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LOS ANGELES — If LA County sheriff’s deputy Miguel Vega didn’t kill Andres Guardado, he might have voted in his first general election yesterday. But in June, the 18-year-old was shot five times in his back while he ran away from deputies.
Guardado is just one of dozens of people who have been killed by law enforcement this year and one of the many souls remembered here in Los Angeles on Día de los Muertos — the day of the dead. Guardado is buried under a lush patch of green gas and a small tree in Hollywood Forever Cemetery. This year, his family created an ofrenda for him made up of a bed of flowers, a T-shirt that reads “I am not your wings,” and a SpongeBob SquarePants doll.
2020 has been a tough and deadly year for Angelenos. Between police violence and the pandemic, thousands of lives have been taken. This summer the LA County Sheriff’s Department fatally shot over nine people, including Guardado, and there have been over 7,000 COVID-19-related deaths in LA County, including over 3,000 Latino deaths.
While public health orders prevented people from gathering in mass, family and friends of those who have passed still found ways this week to honor their loved ones, from Boyle Heights Evergreen Cemetery to Hollywood Forever Cemetery to Virgil Village and South LA. I drove around on Election Day and the day after, documenting ofrendas and memorials on 35mm film, while reflecting on a difficult year.
Poussin and the Dance is a valiant attempt to break into Poussin’s staunchly academic oeuvre and provide a relatable point of entry, highlighting the exciting elements of revelry and movement despite impenetrable and unemotional rendering.
Anarchist illustrator N.O. Bonzo produces decentralized media in a highly bureaucratic cultural landscape. Their illustrations, murals, and literature emerge in unexpected places, from the streets of Portland, Oregon, to the far ends of Reddit and Twitter, addressing relations of labor and identity in the workplace and on the streets. Growth and care are central themes…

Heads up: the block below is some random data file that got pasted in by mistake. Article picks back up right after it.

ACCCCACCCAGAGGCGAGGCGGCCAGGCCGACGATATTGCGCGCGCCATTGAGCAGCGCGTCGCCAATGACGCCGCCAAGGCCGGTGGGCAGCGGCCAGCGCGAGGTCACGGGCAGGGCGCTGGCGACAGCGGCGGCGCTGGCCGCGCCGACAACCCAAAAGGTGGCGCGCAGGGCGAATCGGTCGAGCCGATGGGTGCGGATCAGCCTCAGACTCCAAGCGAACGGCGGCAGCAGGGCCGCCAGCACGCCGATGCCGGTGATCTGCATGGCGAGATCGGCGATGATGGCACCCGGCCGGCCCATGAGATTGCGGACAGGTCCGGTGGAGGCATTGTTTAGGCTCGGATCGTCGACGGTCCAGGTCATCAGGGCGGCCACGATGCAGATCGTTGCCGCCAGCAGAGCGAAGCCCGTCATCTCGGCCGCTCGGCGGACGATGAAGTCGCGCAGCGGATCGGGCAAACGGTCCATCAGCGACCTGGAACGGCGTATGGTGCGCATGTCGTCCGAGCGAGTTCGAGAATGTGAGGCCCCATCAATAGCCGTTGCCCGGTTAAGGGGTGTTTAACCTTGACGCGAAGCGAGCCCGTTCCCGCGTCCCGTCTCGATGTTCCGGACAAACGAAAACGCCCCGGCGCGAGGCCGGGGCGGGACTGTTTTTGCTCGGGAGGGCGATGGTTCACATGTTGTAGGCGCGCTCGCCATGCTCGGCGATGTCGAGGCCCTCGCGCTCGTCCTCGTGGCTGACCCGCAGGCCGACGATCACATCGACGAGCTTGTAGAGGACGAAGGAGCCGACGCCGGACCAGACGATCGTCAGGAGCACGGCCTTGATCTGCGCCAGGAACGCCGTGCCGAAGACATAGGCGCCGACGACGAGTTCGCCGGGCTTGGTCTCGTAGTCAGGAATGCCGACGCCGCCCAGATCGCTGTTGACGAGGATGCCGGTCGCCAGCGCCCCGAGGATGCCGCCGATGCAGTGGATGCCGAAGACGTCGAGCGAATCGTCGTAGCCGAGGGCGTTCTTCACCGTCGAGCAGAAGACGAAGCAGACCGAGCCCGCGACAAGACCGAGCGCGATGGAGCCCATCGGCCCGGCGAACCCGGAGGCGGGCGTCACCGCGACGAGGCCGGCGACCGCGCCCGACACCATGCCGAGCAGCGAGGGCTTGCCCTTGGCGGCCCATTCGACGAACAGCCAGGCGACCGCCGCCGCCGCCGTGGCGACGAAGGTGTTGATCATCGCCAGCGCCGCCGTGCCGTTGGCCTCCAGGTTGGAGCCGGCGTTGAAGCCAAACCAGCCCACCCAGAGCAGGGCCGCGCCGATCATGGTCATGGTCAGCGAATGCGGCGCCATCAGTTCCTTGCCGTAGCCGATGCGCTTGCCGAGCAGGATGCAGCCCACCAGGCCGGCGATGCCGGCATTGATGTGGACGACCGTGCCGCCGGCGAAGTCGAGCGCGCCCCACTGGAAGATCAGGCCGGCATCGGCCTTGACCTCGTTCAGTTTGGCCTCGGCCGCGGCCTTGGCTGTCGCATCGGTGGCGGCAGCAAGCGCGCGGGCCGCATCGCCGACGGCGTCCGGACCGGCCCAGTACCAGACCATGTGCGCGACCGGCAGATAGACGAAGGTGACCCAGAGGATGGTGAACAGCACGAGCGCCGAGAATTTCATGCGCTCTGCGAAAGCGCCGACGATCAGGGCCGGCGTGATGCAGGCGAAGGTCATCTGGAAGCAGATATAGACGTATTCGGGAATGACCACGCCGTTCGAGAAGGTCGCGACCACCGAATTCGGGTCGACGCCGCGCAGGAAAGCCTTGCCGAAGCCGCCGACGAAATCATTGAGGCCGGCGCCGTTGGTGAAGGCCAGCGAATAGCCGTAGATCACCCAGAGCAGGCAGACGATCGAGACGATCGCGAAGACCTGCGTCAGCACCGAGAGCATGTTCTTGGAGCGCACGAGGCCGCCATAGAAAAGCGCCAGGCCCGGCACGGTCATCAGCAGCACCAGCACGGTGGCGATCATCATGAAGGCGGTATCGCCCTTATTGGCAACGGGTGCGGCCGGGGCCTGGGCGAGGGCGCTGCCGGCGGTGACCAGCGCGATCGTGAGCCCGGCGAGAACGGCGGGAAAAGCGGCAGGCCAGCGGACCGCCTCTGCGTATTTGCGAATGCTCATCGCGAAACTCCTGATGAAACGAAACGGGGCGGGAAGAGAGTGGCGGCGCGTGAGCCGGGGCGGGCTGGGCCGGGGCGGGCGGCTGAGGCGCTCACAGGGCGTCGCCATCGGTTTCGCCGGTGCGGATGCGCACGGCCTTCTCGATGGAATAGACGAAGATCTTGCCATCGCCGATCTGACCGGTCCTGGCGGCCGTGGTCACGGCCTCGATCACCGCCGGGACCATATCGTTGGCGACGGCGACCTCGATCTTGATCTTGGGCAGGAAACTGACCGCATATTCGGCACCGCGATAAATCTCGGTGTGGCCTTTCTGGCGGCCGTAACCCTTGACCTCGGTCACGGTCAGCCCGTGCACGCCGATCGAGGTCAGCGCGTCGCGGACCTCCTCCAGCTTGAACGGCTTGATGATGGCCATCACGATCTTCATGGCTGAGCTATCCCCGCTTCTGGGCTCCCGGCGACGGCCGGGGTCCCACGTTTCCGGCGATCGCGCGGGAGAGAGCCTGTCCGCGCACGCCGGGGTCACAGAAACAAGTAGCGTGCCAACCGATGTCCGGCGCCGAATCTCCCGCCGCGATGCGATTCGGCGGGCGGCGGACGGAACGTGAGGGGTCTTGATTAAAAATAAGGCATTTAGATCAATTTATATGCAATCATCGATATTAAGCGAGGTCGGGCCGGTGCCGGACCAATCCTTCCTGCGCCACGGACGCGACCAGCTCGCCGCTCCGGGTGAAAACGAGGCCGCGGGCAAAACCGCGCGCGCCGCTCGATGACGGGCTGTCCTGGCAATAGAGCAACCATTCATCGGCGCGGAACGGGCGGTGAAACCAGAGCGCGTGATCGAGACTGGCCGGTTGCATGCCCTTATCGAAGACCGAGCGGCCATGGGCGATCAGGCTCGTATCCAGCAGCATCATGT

This exhibition explores how images of the human body were used to provoke profound physical and emotional responses in viewers from the 15th through 18th centuries.
With scavenged materials, Amanda Maciel Antunes constructs a motherland.
Where are the directors taking the stage to acknowledge workers’ demands today?
The collaborative handmade paper- and printmaking center at the Pennsylvania Academy of the Fine Arts publishes new works by Liz Collins and Sarah McEneaney.
There is a debate whether the memory of Little Syria should be seized upon to tell truthful and positive stories about Arabs in the US, or whether any conflation between its history and contemporary politics is inappropriate.
The profile includes works by Egon Schiele, Amedeo Modigliani, Peter Paul Rubens, and a prehistoric Venus of Willendorf figurine.
These horrifying dolls definitely won’t murder you in your sleep.